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dc.contributor.authorKraft, Kristian Bandlien
dc.contributor.authorHoff, Eivor Hovde
dc.contributor.authorNylenna, Magne
dc.contributor.authorMoe, Cathrine Fredriksen
dc.contributor.authorMykletun, Arnstein
dc.contributor.authorØstby, Kristian Amundsen
dc.description.abstractBackground Fee-for-service is a common payment model for remunerating general practitioners (GPs) in OECD countries. In Norway, GPs earn two-thirds of their income through fee-for-service, which is determined by the number of consultations and procedures they register as fees. In general, fee-for-service incentivises many and short consultations and is associated with high service provision. GPs act as gatekeepers for various treatments and interventions, such as addictive drugs, antibiotics, referrals, and sickness certification. This study aims to explore GPs’ reflections on and perceptions of the fee-for-service system, with a specific focus on its potential impact on gatekeeping decisions.<p> <p>Methods We conducted six focus group interviews with 33 GPs in 2022 in Norway. We analysed the data using thematic analysis.<p> <p>Results We identified three main themes related to GPs’ reflections and perceptions of the fee-for-service system. First, the participants were aware of the profitiability of different fees and described potential strategies to increase their income, such as having shorter consultations or performing routine procedures on all patients. Second, the participants acknowledged that the fees might influence GP behaviour. Two perspectives on the fees were present in the discussions: fees as incentives and fees as compensation. The participants reported that financial incentives were not directly decisive in gatekeeping decisions, but that rejecting requests required substantially more time compared to granting them. Consequently, time constraints may contribute to GPs’ decisions to grant patient requests even when the requests are deemed unreasonable. Last, the participants reported challenges with remembering and interpreting fees, especially complex fees. <p>Conclusions GPs are aware of the profitability within the fee-for-service system, believe that fee-for-service may influence their decision-making, and face challenges with remembering and interpreting certain fees. Furthermore, the fee-for-service system can potentially affect GPs’ gatekeeping decisions by incentivising shorter consultations, which may result in increased consultations with inadequate time to reject unnecessary treatments.en_US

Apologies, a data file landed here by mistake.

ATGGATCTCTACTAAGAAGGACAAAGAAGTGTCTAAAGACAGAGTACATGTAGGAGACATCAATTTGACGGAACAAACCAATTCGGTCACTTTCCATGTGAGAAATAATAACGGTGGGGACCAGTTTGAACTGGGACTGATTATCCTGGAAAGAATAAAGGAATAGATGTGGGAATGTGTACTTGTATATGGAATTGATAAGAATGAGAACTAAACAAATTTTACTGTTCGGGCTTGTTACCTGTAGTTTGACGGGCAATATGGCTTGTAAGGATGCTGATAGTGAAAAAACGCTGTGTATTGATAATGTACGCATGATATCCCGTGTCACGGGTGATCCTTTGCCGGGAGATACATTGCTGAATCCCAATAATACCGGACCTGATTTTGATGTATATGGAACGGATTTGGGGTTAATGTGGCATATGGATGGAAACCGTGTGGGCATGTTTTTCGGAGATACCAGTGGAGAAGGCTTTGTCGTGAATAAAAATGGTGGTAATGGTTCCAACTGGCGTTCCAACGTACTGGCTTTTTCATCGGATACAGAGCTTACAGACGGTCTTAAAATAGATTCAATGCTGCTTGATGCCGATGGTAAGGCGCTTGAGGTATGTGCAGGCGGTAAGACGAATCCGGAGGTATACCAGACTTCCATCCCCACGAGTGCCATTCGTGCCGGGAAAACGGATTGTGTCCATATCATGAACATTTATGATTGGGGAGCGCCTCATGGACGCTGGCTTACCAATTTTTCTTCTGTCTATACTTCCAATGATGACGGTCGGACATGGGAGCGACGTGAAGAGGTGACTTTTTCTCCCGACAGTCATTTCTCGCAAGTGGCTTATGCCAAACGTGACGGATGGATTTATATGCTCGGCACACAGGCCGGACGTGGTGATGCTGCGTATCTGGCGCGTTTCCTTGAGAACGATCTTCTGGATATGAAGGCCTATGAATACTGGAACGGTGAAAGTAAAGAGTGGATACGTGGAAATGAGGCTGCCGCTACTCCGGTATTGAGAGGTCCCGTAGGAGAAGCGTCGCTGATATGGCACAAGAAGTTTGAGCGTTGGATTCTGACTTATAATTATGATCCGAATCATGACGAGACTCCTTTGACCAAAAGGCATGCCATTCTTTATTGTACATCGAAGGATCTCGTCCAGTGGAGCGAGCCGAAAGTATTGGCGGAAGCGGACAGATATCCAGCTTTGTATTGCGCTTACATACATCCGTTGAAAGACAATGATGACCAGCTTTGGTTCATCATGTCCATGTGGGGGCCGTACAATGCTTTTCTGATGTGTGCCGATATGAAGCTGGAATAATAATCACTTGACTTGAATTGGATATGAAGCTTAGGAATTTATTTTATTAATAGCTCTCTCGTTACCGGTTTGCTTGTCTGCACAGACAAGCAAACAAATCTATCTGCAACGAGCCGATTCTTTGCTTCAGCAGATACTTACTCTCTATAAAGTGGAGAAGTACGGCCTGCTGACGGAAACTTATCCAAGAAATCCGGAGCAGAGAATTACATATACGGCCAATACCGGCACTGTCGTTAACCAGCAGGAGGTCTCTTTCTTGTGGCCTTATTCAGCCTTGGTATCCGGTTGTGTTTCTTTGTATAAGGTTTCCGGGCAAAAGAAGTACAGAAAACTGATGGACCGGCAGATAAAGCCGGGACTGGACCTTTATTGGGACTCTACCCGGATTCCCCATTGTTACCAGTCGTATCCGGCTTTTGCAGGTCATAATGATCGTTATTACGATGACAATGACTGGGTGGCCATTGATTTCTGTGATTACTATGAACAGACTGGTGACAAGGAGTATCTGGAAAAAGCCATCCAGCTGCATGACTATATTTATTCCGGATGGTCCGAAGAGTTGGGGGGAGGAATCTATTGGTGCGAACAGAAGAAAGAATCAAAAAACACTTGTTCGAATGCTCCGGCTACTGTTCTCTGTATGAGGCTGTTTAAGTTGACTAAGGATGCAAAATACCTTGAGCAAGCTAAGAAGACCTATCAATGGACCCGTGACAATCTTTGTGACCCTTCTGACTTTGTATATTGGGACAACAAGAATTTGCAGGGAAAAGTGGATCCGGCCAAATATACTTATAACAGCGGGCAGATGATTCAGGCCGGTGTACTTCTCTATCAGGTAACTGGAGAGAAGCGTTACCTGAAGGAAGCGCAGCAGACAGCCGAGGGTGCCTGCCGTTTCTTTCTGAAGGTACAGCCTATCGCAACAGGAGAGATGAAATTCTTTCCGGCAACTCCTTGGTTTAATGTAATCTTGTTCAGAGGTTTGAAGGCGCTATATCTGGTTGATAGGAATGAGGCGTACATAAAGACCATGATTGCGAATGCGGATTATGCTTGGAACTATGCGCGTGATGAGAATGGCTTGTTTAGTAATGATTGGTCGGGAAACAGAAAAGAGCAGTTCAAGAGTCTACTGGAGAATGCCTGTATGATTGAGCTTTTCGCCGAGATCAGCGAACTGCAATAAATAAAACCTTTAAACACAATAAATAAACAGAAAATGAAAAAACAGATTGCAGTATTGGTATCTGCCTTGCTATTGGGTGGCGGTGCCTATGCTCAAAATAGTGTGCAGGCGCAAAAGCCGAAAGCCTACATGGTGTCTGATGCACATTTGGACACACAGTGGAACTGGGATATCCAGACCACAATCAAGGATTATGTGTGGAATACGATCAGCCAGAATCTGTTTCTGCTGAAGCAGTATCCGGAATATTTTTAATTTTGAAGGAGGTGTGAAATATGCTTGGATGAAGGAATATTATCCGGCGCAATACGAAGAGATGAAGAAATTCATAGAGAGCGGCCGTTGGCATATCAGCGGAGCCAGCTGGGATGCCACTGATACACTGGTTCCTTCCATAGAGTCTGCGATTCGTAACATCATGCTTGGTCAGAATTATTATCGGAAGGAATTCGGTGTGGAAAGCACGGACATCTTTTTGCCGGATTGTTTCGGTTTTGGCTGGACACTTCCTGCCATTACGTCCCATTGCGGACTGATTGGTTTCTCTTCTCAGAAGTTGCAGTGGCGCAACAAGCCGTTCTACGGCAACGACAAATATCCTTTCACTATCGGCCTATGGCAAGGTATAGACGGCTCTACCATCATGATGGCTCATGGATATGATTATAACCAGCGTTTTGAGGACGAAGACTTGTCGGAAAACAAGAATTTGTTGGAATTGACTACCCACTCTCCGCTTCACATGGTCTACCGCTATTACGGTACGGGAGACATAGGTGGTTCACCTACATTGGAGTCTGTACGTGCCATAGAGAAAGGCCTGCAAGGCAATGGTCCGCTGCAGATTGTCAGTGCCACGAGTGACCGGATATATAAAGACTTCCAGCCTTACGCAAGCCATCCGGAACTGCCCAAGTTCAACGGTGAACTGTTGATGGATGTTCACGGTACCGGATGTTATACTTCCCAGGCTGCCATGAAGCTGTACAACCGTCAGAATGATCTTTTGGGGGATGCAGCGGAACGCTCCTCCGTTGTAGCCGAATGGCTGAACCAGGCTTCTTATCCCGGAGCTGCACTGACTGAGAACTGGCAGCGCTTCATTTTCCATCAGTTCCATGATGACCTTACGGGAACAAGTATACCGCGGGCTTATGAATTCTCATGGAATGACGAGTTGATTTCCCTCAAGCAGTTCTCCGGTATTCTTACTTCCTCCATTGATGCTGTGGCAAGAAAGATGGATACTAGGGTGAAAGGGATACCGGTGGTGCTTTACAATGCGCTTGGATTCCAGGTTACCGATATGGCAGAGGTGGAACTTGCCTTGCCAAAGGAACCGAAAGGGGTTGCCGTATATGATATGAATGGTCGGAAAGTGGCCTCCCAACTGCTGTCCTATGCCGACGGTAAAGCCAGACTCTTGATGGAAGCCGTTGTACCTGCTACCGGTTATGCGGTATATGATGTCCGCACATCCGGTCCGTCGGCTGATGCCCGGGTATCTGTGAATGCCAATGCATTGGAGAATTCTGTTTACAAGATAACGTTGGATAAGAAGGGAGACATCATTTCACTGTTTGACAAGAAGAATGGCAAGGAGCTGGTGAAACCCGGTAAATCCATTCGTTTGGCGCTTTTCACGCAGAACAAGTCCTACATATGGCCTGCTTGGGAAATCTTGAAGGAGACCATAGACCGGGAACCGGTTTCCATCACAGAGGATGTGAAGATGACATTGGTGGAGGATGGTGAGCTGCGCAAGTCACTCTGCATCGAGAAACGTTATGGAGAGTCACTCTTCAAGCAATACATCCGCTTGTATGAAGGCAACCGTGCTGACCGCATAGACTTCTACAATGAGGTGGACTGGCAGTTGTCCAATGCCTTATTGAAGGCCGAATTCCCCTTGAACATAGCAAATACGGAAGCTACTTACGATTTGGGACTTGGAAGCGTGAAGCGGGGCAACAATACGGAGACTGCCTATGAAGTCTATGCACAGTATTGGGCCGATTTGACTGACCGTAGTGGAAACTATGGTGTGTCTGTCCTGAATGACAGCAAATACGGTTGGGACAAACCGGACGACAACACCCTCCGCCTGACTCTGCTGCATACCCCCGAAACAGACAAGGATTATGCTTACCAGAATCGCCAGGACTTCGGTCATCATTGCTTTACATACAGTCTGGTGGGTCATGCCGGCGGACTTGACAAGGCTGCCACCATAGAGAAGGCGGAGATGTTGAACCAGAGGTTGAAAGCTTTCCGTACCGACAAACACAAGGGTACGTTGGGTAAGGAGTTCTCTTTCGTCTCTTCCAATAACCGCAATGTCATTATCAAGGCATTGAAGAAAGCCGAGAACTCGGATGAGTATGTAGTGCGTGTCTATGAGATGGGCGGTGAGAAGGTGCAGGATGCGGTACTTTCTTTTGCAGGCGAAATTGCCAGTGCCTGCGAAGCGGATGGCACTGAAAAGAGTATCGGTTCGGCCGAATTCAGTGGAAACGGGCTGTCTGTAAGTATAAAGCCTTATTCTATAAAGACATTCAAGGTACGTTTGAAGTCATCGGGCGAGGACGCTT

dc.identifier.citationKraft, Hoff, Nylenna, Moe, Mykletun, Østby. Time is money: general practitioners’ reflections on the fee-for-service system. BMC Health Services Research. 2024;24(1)en_US
dc.identifier.cristinIDFRIDAID 2262292
dc.relation.journalBMC Health Services Research
dc.rights.holderCopyright 2024 The Author(s)en_US
dc.rightsAttribution 4.0 International (CC BY 4.0)en_US
dc.titleTime is money: general practitioners’ reflections on the fee-for-service systemen_US
dc.typeJournal articleen_US
dc.typePeer revieweden_US

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Attribution 4.0 International (CC BY 4.0)
Except where otherwise noted, this item's license is described as Attribution 4.0 International (CC BY 4.0)